A Non-Expert’s Guide to Image Segmentation Using Deep Neural Nets

In this post, I’ll walk through how we can use the current state-of-the-art in deep learning to try and solve this problem. I’m not an expert in machine learning myself, so my hope is that this post will be useful to other non-experts looking to use this powerful new tool.

Sentiment analysis methods for understanding large-scale texts: a case for using continuum-scored words and word shift graphs

The emergence and global adoption of social media has rendered possible the real-time estimation of population-scale sentiment, an extraordinary capacity which has profound implications for our understanding of human behavior. Given the growing assortment of sentiment-measuring instruments, it is imperative to understand which aspects of sentiment dictionaries contribute to both their classification accuracy and their ability to provide richer understanding of texts. Here, we perform detailed, quantitative tests and qualitative assessments of 6 dictionary-based methods applied to 4 different corpora, and briefly examine a further 20 methods. We show that while inappropriate for sentences, dictionary-based methods are generally robust in their classification accuracy for longer texts. Most importantly they can aid understanding of texts with reliable and meaningful word shift graphs if (1) the dictionary covers a sufficiently large portion of a given text’s lexicon when weighted by word usage frequency; and (2) words are scored on a continuous scale.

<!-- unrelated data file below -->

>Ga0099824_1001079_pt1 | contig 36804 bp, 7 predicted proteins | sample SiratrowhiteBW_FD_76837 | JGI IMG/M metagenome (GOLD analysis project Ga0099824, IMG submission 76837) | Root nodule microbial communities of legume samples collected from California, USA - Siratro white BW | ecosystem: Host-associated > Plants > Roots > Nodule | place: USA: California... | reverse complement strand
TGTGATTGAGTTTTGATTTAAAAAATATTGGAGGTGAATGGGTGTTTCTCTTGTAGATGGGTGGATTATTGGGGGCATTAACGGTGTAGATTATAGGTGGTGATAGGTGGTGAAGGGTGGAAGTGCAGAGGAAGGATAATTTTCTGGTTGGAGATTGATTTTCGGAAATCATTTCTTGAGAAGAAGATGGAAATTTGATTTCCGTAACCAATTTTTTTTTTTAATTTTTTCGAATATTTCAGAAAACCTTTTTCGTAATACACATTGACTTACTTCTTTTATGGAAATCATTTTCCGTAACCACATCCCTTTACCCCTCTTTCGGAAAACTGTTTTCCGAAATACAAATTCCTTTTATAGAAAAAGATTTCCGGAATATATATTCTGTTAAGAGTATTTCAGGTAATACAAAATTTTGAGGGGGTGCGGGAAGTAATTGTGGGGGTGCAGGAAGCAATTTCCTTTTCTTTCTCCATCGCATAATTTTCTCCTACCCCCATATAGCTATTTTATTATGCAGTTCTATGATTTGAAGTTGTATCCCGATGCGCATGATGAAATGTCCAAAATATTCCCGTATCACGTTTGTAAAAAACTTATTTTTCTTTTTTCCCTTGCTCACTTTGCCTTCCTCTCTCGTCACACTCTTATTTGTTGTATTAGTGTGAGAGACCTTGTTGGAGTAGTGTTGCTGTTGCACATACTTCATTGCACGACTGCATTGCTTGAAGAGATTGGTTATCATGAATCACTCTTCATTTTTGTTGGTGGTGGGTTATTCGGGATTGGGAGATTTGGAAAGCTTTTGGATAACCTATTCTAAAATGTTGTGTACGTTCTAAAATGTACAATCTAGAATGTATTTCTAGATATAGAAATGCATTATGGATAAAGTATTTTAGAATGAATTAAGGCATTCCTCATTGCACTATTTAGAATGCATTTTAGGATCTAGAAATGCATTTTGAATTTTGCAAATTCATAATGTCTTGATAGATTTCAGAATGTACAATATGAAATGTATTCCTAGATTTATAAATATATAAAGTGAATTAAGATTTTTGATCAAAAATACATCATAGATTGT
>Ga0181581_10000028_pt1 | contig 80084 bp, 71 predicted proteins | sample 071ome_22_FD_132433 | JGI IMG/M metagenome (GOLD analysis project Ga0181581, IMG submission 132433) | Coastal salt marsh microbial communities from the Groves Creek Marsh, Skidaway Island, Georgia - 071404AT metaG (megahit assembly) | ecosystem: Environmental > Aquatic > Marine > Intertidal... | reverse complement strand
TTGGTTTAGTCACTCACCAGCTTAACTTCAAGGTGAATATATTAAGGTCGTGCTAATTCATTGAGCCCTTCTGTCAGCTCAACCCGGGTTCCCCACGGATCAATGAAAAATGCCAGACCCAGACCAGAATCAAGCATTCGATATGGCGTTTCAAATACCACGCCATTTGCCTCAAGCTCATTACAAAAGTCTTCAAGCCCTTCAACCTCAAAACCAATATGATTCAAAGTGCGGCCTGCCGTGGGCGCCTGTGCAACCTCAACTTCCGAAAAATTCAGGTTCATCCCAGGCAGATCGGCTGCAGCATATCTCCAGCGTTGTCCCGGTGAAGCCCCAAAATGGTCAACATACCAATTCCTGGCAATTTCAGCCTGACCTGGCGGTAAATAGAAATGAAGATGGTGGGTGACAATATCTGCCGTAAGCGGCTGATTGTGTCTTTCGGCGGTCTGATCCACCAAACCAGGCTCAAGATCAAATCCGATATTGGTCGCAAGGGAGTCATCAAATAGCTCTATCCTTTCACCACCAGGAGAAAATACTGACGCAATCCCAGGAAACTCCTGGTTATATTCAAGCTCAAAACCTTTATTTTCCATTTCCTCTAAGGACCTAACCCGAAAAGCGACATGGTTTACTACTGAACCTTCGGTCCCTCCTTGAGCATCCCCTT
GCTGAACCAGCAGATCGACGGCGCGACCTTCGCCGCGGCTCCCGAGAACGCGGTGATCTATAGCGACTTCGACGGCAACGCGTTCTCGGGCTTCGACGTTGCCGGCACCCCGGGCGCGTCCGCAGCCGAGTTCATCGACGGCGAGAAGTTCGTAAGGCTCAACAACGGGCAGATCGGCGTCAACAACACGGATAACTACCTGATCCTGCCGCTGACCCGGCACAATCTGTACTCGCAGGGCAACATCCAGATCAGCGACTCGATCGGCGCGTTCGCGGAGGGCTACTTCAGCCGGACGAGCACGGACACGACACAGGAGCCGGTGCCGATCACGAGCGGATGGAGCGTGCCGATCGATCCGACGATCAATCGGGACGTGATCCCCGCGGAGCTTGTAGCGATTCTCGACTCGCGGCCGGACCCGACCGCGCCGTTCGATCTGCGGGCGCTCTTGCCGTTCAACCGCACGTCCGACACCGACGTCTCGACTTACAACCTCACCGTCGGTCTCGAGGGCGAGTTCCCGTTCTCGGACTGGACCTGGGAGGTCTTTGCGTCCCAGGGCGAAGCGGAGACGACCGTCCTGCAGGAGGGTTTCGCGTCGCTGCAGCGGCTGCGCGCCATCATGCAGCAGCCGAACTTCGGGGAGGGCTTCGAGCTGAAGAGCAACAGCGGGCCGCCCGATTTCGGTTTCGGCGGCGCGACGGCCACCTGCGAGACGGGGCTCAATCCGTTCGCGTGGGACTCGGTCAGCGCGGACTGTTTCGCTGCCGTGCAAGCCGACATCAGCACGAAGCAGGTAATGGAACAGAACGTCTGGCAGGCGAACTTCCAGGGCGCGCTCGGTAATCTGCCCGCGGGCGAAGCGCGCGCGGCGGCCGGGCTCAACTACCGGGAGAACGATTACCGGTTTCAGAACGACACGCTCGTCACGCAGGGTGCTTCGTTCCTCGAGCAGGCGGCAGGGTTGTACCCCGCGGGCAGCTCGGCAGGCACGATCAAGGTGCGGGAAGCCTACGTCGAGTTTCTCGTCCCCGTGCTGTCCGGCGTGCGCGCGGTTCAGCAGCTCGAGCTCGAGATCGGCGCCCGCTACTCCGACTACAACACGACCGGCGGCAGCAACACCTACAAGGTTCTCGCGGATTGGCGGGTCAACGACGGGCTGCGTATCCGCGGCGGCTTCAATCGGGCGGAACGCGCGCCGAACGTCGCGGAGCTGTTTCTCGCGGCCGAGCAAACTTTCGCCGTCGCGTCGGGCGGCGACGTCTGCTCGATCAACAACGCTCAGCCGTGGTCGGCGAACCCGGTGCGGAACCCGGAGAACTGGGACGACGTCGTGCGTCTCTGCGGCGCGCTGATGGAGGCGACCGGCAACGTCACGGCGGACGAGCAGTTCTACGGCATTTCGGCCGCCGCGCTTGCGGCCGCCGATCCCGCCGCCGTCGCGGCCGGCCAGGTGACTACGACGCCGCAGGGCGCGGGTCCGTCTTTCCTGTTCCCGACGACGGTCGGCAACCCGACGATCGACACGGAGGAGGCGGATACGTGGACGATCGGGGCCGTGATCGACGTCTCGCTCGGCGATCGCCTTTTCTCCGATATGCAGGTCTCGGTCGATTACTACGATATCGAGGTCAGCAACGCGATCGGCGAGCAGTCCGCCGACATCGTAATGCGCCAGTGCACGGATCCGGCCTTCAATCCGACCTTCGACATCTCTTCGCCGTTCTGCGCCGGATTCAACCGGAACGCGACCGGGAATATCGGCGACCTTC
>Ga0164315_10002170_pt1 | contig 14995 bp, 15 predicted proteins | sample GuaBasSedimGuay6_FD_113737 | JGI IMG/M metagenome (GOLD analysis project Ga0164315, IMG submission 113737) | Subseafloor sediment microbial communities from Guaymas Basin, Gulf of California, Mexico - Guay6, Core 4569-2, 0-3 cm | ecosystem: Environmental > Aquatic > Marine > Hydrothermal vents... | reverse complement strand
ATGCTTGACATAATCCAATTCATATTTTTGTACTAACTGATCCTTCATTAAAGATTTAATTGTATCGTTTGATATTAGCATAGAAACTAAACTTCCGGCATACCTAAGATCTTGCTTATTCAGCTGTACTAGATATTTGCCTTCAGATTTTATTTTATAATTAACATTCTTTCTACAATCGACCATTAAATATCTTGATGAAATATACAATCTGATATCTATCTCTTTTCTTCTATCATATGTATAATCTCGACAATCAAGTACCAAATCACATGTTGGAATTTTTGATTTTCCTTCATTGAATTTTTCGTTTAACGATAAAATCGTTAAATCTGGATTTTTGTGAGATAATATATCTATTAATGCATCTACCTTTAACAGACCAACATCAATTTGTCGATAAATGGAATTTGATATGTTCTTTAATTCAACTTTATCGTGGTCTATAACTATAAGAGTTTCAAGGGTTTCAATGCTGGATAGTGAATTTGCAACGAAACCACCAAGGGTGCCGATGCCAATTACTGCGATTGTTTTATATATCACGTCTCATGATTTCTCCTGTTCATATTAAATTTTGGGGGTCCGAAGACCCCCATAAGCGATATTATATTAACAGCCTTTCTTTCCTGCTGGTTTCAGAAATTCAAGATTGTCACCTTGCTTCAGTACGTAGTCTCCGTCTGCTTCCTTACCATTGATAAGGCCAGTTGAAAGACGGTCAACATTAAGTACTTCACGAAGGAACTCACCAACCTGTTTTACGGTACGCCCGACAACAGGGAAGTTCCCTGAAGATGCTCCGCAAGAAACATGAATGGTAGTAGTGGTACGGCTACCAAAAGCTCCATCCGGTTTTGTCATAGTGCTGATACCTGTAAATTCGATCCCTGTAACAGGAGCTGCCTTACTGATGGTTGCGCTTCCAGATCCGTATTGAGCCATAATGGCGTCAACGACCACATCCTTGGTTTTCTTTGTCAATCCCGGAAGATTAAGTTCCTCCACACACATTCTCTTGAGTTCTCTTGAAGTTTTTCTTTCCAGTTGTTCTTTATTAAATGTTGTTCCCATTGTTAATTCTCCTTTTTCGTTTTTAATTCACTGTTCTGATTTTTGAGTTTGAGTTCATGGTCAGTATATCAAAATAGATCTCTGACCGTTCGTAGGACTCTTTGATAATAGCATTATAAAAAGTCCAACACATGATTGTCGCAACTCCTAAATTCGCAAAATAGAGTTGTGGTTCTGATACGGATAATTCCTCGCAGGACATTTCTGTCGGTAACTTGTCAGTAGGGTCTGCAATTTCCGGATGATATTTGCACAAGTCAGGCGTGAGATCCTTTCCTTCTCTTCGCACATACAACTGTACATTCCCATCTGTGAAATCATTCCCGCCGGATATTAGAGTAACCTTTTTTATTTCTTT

Making a Shiny dashboard using ‘highcharter’ – Analyzing Inflation Rates

Shiny is an amazing R package which lets the R developers and users build amazing web apps using R itself. It lets the R users analyze, visualize and deploy their machine learning models directly in the form of the web app. This package lets you host standalone apps on a webpage or embed them in R markdown documents or build dashboards and various forecasting applications. You can also extend your Shiny apps with CSS themes, htmlwidgets, and JavaScript actions. Shiny lets us write client-side front-end code in R itself and also lets users write server-side script in R itself. More details on this package can be found here.

Word Vectors with tidy data principles

Last week I saw Chris Moody’s post on the Stitch Fix blog about calculating word vectors from a corpus of text using word counts and matrix factorization, and I was so excited! This blog post illustrates how to implement that approach to find word vector representations in R using tidy data principles and sparse matrices.